Tag Archives: honourable relationship

Honourable Relationship

My first encounter with the term ‘honourable relationship’ came with wwww.druidnetwork.org and my time with The Druid Network. At first glance, it’s an obvious and simple concept. If you are living honourably, then your relationships must be honourable too. When everything is going smoothly and everyone’s happy, then maintaining honourable relationship isn’t difficult if you are a half way decent human being. When there is conflict, staying honourable is hard. I’ve watched board debates spiral out of control in online spaces as folk I know are well meaning and decent people can’t work out how to do honourable disagreement. It happens in real life as well.

Honourable relationship can only occur when those involved are all consciously acting with honour and seeking honour in and through said relationship. You can treat anyone honourably, but if they aren’t responding in kind, it’s not honourable relationship. However, even the most well meaning, honourable persons can find themselves in disagreement. What happens then, is the true test of both the relationship and the honour in it.

To hold honourable relationship is to still hold respect even in disagreement. If at this point you realise the other person is an asshole, your scope for honourable relationship has gone. It means not feeling that you have the right or the need to force your perception on someone else. Recognising that the other is an intelligent, informed, honourable person means recognising that the differences are ok. Or taking back the assessment that they are intelligent, honourable and know what they are talking about. Again, if we do that it’s not honourable relationship any more. They have the right to perceive differently, to want and act differently, to express their honour in different ways. A fine example would be an argument between someone who is passionate about eating locally sourced organic food, and is omnivorous, and someone who is passionately vegan and depending to a degree on imports.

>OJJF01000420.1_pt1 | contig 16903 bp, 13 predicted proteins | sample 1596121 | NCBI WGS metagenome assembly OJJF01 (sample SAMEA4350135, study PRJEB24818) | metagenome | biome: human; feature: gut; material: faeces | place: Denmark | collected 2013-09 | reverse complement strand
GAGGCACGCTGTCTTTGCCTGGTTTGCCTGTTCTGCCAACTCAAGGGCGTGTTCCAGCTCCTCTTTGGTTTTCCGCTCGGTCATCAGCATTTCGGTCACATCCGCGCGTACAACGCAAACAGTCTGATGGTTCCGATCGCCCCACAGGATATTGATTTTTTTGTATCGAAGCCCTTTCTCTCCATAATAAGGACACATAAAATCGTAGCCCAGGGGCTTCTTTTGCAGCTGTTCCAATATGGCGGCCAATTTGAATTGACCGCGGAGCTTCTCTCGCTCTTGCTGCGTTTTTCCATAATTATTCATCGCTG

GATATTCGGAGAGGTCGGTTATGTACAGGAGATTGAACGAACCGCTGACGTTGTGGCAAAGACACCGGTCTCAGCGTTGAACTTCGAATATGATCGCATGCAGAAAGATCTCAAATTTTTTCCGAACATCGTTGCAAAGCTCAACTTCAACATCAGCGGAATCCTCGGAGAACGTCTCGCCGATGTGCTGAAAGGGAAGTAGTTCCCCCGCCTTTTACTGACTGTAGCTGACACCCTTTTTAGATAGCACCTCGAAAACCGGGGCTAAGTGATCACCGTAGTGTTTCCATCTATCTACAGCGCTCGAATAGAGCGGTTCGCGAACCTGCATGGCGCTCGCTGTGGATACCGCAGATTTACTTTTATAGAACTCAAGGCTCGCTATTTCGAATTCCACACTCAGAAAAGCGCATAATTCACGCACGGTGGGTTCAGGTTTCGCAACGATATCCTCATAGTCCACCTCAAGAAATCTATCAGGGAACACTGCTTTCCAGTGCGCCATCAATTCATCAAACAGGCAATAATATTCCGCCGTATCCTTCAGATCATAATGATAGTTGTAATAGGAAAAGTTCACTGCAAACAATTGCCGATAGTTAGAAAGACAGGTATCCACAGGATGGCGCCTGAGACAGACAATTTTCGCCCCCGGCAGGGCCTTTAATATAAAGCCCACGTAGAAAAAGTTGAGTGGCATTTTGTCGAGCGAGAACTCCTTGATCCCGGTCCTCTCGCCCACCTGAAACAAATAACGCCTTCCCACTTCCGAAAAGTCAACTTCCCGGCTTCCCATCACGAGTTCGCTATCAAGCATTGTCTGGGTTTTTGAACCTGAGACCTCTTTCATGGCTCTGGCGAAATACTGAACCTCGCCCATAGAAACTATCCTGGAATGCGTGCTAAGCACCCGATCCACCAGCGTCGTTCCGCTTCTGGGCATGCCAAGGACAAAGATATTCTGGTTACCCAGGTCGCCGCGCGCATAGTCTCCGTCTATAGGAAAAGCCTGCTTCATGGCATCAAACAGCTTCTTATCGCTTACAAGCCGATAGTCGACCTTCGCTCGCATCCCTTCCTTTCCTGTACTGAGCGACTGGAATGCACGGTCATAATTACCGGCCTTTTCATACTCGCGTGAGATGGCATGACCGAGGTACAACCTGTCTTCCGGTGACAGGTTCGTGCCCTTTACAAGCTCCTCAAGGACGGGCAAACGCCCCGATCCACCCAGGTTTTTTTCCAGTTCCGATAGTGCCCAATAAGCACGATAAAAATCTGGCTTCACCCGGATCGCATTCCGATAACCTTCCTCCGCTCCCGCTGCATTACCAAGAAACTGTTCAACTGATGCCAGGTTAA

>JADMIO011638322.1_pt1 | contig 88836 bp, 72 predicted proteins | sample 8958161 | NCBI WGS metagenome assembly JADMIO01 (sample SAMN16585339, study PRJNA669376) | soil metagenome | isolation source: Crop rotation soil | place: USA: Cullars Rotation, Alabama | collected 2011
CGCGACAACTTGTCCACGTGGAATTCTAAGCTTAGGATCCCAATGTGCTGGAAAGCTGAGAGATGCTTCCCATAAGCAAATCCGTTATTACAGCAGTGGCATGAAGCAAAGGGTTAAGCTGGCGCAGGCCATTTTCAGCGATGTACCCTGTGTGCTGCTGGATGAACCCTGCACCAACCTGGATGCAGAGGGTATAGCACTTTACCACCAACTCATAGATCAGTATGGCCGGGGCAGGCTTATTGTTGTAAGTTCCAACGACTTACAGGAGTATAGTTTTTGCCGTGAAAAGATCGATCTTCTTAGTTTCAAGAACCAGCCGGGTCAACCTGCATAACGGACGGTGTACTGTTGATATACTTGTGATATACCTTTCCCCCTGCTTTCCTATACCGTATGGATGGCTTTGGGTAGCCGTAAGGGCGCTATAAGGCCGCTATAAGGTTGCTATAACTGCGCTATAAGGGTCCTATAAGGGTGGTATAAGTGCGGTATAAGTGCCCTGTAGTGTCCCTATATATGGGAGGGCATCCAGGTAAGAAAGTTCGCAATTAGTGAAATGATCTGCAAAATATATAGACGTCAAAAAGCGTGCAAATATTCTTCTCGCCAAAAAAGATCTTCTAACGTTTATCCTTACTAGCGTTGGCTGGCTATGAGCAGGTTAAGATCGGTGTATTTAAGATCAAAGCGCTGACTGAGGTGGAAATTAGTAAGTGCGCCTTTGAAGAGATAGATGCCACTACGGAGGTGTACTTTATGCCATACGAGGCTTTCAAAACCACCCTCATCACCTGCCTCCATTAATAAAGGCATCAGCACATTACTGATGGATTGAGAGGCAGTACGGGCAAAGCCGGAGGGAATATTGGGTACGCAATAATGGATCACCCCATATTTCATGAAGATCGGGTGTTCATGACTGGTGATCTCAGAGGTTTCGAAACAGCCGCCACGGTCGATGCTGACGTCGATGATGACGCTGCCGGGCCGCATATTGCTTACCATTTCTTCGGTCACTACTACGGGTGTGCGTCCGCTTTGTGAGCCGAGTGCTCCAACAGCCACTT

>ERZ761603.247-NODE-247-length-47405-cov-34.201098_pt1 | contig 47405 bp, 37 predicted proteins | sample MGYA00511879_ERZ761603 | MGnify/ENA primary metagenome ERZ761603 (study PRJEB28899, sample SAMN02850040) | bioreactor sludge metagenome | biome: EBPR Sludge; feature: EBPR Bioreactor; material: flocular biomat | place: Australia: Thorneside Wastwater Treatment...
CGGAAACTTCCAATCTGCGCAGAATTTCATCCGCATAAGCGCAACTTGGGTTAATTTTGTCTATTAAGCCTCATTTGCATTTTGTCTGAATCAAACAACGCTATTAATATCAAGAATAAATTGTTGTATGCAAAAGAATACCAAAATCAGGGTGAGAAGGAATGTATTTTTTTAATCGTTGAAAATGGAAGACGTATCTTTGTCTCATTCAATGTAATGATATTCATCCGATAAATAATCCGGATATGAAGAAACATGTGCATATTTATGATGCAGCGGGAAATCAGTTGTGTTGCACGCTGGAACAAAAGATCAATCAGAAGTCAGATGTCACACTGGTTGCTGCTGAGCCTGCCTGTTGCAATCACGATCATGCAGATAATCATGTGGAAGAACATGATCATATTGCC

To be in honourable relationship, we have to accept the other as they are, and respect their choices and actions. We can challenge and question, but we can’t deny them the right to think and feel as they do. And equally if we encounter questions and challenges, we have to recognise the other has every right to do that, and respond with integrity, not irritation. A key part of maintaining honourable relationship is the assumption that what we have is indeed honourable relationship – constantly looking for honour fails will break it in no time, so will a ‘more honourable than thou’ mindset. If we do it, we do it together, harmoniously and as a team effort.

Aside from the assumption of honour, we shouldn’t assume anything else. We should ask, and listen to the answers. Honour does not preclude competition – think about those heroic myths! It doesn’t rule out disagreement or conflict. And oddly enough when you think about it, honourable relationship does not require friendship. Two people might totally oppose each other in terms of ideology whilst holding such profound respect for each other’s dedication and methods that they do in fact hold honourable relationship.